The U.S. Supreme Court measured the First Amendment implications of its removal, along with other titles, from public school libraries in the case of Island Trees School District v. Pico in 1982, and concluded that “local school boards may not remove books from school library shelves simply because they dislike the ideas contained in those books and seek by their removal to ‘prescribe what shall be orthodox in politics, nationalism, religion, or other matters of opinion.’”
In 2000, it was removed from the sophomore reading list at a Rhode Island High School after a parent complained about “vulgar language, violent imagery, and sexual content.” In 2006, the book was ultimately retained on the Northwest Suburban High reading list in Arlington Heights, Illinois, after a board member “elected amid promises to bring her Christian beliefs into all board decision-making,” pointed out a few controversial excerpts she’d found on the Internet.
In 2007, it was challenged in a Howell, Michigan court to determine whether it violated laws against “distribution of sexually explicit materials to minors.” The county’s top prosecutor ultimately decided against any legal action, stating “It is clear that the explicit passages illustrated a larger literary, artistic, or political message and were not included solely to appeal to the prurient interests of minors.”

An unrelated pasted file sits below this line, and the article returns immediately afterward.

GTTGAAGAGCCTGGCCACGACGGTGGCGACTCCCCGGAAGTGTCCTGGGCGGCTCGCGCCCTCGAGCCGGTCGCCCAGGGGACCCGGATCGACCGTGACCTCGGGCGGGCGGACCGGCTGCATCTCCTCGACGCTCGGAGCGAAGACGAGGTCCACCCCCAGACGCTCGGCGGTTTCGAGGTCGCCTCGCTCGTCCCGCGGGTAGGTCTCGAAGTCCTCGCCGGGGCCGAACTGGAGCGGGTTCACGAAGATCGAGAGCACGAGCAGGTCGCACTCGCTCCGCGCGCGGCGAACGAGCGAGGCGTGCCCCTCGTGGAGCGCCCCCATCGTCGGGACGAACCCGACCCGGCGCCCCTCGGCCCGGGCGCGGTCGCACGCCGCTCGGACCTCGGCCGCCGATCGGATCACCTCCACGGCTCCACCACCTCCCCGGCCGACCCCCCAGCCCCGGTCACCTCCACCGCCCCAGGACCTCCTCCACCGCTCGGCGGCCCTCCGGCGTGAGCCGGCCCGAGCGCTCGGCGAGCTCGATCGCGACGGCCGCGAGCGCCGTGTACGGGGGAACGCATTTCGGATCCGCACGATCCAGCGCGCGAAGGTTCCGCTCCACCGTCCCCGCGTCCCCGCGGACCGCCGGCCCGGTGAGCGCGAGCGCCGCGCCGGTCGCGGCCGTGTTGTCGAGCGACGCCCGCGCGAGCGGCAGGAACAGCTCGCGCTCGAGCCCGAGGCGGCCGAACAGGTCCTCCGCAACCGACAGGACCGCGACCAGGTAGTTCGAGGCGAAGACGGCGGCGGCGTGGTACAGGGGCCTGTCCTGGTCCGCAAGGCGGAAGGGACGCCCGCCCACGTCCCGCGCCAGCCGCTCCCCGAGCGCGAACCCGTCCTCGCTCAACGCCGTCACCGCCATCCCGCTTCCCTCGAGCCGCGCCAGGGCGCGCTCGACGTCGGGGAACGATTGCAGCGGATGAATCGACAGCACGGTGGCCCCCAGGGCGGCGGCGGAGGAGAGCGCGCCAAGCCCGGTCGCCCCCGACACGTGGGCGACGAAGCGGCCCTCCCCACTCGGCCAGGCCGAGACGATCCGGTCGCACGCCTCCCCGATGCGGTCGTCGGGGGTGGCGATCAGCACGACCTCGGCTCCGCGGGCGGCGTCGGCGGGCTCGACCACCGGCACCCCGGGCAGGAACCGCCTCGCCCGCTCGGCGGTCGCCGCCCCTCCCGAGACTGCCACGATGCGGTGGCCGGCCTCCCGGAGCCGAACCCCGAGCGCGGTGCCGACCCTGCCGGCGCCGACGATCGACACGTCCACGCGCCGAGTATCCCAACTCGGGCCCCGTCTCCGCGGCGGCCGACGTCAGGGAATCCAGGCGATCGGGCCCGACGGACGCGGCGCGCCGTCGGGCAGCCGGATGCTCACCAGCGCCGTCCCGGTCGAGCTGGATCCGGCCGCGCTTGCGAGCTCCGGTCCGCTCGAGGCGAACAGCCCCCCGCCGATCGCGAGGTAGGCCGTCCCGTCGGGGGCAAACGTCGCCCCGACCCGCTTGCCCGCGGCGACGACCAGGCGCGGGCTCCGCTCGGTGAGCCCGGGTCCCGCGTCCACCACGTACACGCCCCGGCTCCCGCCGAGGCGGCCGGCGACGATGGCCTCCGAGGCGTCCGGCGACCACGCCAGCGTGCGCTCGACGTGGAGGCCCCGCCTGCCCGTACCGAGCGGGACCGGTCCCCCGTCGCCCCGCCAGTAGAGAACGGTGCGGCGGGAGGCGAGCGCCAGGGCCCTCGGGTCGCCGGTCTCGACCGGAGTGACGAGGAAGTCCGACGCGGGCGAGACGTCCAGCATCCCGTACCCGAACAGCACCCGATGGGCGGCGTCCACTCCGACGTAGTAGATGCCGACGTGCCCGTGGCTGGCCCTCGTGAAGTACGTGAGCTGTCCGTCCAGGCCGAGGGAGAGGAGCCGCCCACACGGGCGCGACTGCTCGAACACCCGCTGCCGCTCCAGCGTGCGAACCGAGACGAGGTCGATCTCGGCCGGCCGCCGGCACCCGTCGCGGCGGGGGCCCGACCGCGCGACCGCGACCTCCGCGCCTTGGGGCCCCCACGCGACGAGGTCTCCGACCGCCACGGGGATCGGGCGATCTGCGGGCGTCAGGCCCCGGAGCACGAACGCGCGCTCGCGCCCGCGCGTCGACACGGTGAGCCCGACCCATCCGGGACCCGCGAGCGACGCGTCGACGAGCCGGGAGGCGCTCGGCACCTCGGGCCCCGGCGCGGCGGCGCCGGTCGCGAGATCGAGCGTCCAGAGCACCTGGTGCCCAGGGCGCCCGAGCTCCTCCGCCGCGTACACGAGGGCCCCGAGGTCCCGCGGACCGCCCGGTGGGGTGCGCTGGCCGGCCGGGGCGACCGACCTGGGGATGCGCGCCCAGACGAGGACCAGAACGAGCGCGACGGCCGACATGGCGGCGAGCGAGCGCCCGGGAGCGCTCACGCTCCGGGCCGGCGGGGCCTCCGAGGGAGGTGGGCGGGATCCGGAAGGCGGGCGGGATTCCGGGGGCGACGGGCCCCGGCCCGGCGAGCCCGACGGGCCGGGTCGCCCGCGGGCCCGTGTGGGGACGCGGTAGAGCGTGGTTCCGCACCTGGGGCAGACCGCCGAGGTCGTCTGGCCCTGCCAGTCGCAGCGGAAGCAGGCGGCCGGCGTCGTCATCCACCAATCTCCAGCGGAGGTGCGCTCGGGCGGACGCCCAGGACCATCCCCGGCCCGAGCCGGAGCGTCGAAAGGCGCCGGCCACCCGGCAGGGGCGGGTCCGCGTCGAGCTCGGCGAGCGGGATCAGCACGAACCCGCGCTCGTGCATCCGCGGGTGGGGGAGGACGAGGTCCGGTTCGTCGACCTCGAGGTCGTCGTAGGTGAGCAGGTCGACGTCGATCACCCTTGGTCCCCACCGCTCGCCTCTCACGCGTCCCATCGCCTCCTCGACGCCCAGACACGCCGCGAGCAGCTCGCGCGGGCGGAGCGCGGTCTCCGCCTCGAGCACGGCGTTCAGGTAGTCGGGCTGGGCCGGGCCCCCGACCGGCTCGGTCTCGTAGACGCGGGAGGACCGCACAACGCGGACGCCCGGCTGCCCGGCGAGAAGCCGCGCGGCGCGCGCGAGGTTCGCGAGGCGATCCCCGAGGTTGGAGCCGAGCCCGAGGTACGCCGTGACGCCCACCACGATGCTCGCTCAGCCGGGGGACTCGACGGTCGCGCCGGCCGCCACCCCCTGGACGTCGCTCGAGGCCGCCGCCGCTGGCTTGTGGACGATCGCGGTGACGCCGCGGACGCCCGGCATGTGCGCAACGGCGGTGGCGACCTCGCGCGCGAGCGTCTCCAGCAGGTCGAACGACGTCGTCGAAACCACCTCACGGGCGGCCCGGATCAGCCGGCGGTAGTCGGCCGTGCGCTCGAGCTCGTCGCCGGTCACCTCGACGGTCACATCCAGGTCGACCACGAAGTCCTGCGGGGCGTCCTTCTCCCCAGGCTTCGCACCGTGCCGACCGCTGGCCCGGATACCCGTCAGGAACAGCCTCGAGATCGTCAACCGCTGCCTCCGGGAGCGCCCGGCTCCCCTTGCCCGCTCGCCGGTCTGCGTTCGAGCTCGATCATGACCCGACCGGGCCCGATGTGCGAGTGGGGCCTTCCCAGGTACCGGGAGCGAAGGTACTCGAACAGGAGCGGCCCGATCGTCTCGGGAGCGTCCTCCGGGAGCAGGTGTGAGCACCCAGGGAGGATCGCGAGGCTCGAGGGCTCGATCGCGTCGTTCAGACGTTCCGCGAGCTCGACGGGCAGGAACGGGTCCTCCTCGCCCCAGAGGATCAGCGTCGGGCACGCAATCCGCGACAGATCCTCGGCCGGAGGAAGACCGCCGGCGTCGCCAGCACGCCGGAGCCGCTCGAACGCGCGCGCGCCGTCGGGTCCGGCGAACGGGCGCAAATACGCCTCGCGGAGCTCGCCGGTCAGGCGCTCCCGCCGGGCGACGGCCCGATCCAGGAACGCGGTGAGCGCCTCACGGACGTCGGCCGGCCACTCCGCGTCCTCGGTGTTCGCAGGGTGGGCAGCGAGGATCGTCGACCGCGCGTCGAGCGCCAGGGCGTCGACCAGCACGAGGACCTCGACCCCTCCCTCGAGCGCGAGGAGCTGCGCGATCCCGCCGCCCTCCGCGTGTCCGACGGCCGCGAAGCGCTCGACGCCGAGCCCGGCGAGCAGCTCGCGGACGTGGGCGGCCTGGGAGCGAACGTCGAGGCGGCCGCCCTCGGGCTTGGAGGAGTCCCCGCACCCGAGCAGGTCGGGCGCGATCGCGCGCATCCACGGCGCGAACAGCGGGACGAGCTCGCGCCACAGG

The biggest story hit newswires just last week, when a school in Missouri voted to ban the classic novel and two other books because they “teach principles that are contrary to the Bible.”
College business professor Wesley Scroggins called for the banning of “filthy books” assigned to students at Republic High School including Slaughterhouse-Five, Twenty Boy Summer and Speak.
He called the latter two books “soft pornography” and said of Slaughterhouse-Five (in the Springfield News-Leader), “In English, children are also required to read [this book]. This is a book that contains so much profane language it would make a sailor blush with shame.”
Scoggins scored a two-thirds victory, when the Republic school district voted 4-0 to ban Slaughterhouse-Five and Sarah Ockler’s Twenty Boy Summer, but keeping Speak. Aside from one reporter, only six people were there for the meeting- four board members and two administrators. Scoggins himself wasn’t even there. Of the members of the school board who voted on the issue, only one- Melissa Duvall- had actually read either of the books in question. According to the Huffington Post, superintendant Vern Minor was “out of town” last week and did not return emails or calls requesting comment.
After the banning was announced, Ockler attacked the decision on her blog. “Not every teen who has sex outside of a relationship feels guilty, shameful, or regretful later on,” she wrote. “And you can ban my books from every damn district in the country — I’m still not going to write to send messages or make teens feel guilty because they’ve made choices that some people want to pretend don’t exist. That’s my choice, and I’ll never be ashamed of my choice to write about real issues.”
So there you have it. In a quite room, behind closed doors, the fate of two literary works was decided without fuss, without debate by the few; while the right to read them freely by the many was unceremoniously stripped away from the young minds of tomorrow.
So much for higher education.
Sources: American Library Association, Wikipedia, Huffington Post, Yahoo news, CNN, Springfield News-Leader
© 2011 R. Wolf Baldassarro/Deep Forest Productions